In his official opening, Mr. Mark Aol, the Chairperson, Local Council Five (LCV) for Moroto District stressed the importance of pastoralism and the need to advocate for more policies that could support pastoralism. He suggested that empowering pastoralists with bargaining skills could make pastoralism flourish. He stated that there was need to empower pastoralists with disease surveillance, disease recognition and disease reporting skills. Finally, he called upon livestock experts to focus on research, joint planning and implementation of the MoU, formalization of cross-border trade, and sustainability of cross-border meetings.
The meeting focussed on the review of the progress of the joint work between Kenya and Uganda since the MoU was signed in 2013; current efforts and strategies for joint FMD control within the Karamoja cluster; accepting South Sudan on board regarding in implementation of joint strategies; Finalization of the joint programme document, work plan and budget including resource mobilization strategy to implement the joint activities; and sharing recommendations of the inter-regional RVF meeting.
The Cross Border Animal Health Coordination Program were intended to (1) establish and operationalize the institutional and legislative environment to enable improved cross border animal health services, (2) strengthen cross border animal disease surveillance, early warning, preparedness and response, (3) enhance cross border evidence-based decision making through research, and (4) improve animal health knowledge attitudes and practices among the cross border population and stakeholders in Uganda, Kenya and South Sudan within the Karamoja cluster. Strategic objectives and priority intervention actions for the MoU had been defined and discussed during earlier cross-border meetings held in Kitale, from 8th to 9th July 2013 and in Lodwar from 3rd to 4th September 2013. Given the earlier foundation, work plans and requisite budgets for the components of Joint Program were developed heavily incorporating livestock programs that sustains livelihoods in the Joint Program Area. Such a program was necessary to coordinate animal health service provision in order to improve livestock health, infrastructure and management. It was envisaged that improved animal health would enhance availability of quality livestock and better nutritious livestock products. Improved infrastructure and management in-turn would improve delivery of animal health services. All these would ultimately contribute to the national GDP.
Key areas for collaboration include: (1) cross border joint activities on animal health certification at Border posts, (2) Joint vaccination especially on FMD and PPR, (3) sharing of grazing areas in cross-border areas, (4) Diseases surveillance on selected TADs, (5) Sharing of information among livestock stakeholders, and (6) Periodic formal or informal meetings among the veterinary authorities in the border areas. Four major strategy objectives were agreed upon: (1) To establish and operationalize the institutional and legislative environment to enable improved cross border animal health, (2) To strengthen CB knowledge & information management system, (3) To improve animal health knowledge, attitudes and practices (KAP) among the cross border population and stakeholders in the participating countries, and (4) To enhance cross border evidence-based decision-making through research, socio economic impact and lessons-learnt. The work plans and budgets of the MoU were then revised through group work.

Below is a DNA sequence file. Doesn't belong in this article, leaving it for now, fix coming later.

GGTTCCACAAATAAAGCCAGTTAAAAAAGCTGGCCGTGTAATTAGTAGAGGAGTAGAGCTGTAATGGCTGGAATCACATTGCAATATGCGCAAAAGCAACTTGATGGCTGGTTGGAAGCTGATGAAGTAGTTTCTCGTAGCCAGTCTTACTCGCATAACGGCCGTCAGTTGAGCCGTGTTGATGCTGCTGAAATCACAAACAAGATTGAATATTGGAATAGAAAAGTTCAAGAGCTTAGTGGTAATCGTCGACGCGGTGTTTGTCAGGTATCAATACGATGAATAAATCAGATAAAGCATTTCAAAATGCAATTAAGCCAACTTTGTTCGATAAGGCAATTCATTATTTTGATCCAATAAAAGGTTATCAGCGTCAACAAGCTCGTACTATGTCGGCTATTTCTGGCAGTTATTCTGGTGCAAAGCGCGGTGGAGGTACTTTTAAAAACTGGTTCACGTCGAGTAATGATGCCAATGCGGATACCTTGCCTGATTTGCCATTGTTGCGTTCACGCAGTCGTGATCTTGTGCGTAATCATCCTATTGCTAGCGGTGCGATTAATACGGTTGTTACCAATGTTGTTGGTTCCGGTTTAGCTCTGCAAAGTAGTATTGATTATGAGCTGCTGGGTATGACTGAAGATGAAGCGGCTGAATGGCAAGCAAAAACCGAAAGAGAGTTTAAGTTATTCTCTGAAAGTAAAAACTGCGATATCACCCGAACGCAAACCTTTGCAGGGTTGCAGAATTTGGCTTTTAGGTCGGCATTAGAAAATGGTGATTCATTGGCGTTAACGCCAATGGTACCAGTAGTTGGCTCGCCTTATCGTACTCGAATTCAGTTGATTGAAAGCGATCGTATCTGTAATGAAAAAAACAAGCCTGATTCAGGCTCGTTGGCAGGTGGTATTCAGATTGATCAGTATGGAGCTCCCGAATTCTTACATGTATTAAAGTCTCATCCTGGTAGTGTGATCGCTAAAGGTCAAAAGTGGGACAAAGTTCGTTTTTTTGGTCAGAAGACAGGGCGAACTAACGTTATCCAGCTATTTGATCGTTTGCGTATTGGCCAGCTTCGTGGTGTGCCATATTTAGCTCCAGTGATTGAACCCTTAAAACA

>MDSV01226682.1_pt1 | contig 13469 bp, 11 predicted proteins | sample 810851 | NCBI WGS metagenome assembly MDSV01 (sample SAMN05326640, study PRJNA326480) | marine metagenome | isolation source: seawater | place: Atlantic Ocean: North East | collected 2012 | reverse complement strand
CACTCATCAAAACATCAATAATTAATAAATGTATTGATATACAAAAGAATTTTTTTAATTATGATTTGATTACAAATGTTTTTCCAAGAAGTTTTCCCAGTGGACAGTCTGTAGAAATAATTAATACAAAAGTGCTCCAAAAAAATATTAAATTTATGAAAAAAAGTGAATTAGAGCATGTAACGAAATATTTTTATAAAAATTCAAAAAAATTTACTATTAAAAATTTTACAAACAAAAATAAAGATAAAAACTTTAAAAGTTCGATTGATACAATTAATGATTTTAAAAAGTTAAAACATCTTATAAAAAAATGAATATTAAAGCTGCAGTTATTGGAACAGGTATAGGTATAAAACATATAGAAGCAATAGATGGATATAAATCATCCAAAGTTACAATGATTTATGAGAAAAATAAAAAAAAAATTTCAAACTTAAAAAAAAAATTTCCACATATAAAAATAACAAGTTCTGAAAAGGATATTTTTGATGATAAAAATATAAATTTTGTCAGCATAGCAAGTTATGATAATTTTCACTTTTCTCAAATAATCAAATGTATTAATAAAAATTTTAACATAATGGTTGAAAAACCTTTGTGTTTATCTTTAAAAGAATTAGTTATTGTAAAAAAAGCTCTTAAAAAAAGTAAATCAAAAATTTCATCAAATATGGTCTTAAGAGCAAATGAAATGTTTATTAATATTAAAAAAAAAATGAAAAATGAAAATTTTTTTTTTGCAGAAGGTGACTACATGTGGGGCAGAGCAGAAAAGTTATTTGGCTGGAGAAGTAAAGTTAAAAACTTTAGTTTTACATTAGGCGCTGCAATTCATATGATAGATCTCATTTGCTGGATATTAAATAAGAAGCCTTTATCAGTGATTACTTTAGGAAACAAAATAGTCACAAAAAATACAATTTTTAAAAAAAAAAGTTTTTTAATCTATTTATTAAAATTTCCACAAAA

The meeting agreed to initiate a Joint FMD Control Plan for Kenya, Uganda and South Sudan focussing on (1) Putting in place cross border coordination and harmonization, (2) Streamlining legislation, (3) Harmonizing policies among countries, (4) Implementing joint surveillance, (5) Putting in place quarantine and control infrastructures in cross border areas, (6) Undertaking capacity building in countries regarding FMD identification and control, (7) Implementing a joint FMD Roadmap, (8) appointing a joint committee to coordinate FMD control, (9) Reporting FMD outbreaks amongst the Joint Program Area stakeholders regularly, (10) Undertaking joint vaccination programs in the Joint Program Area, (11) Developing options for reducing the cost of vaccine, (12) Harmonizing policies regarding payment for FMD vaccination among countries, including payment by farmers, (13) Creating a Joint FMD Emergency Fund to enable procurement of vaccines at the same time, (14) Supporting laboratories in the Joint Program Area, (15) Ensuring sanitary compliance is observed to cater for formal & informal trade, (16) Identifying serotypes within the region for targeted vaccination, and (17) Taking note of World Bank regulations that do not allow charging for vaccination against FMD and PPR.
The meeting recommended (1) inclusion of South Sudan (Eastern & Central Equatorial) as a new member in the cross border animal health coordination program, (2) the need to incorporate the M&E budget in the workplan within the revised working framework, (3) for Cattle: FMD, CBPP, LSD, for Sheep & Goats: sheep and goat pox, PPR, CCPP and for Poultry: NCD as the priority diseases to be addressed, while ECF be addressed through extension agents within County and Local Governments, and (4) undertaking of risk analysis for FMD transmission between Uganda and South Sudan through formal and informal cross border trade.
As a way forward, the meeting agreed that feedback by country teams to be delivered to IGAD by 30th July 2015; IGAD to consolidate the 3 country consensus documents and submit to legal and foreign affairs in the company of technical country representatives by mid-August 2015, and IGAD to agree with the countries on the tripartite agreement signing revision of the MoU by August 2015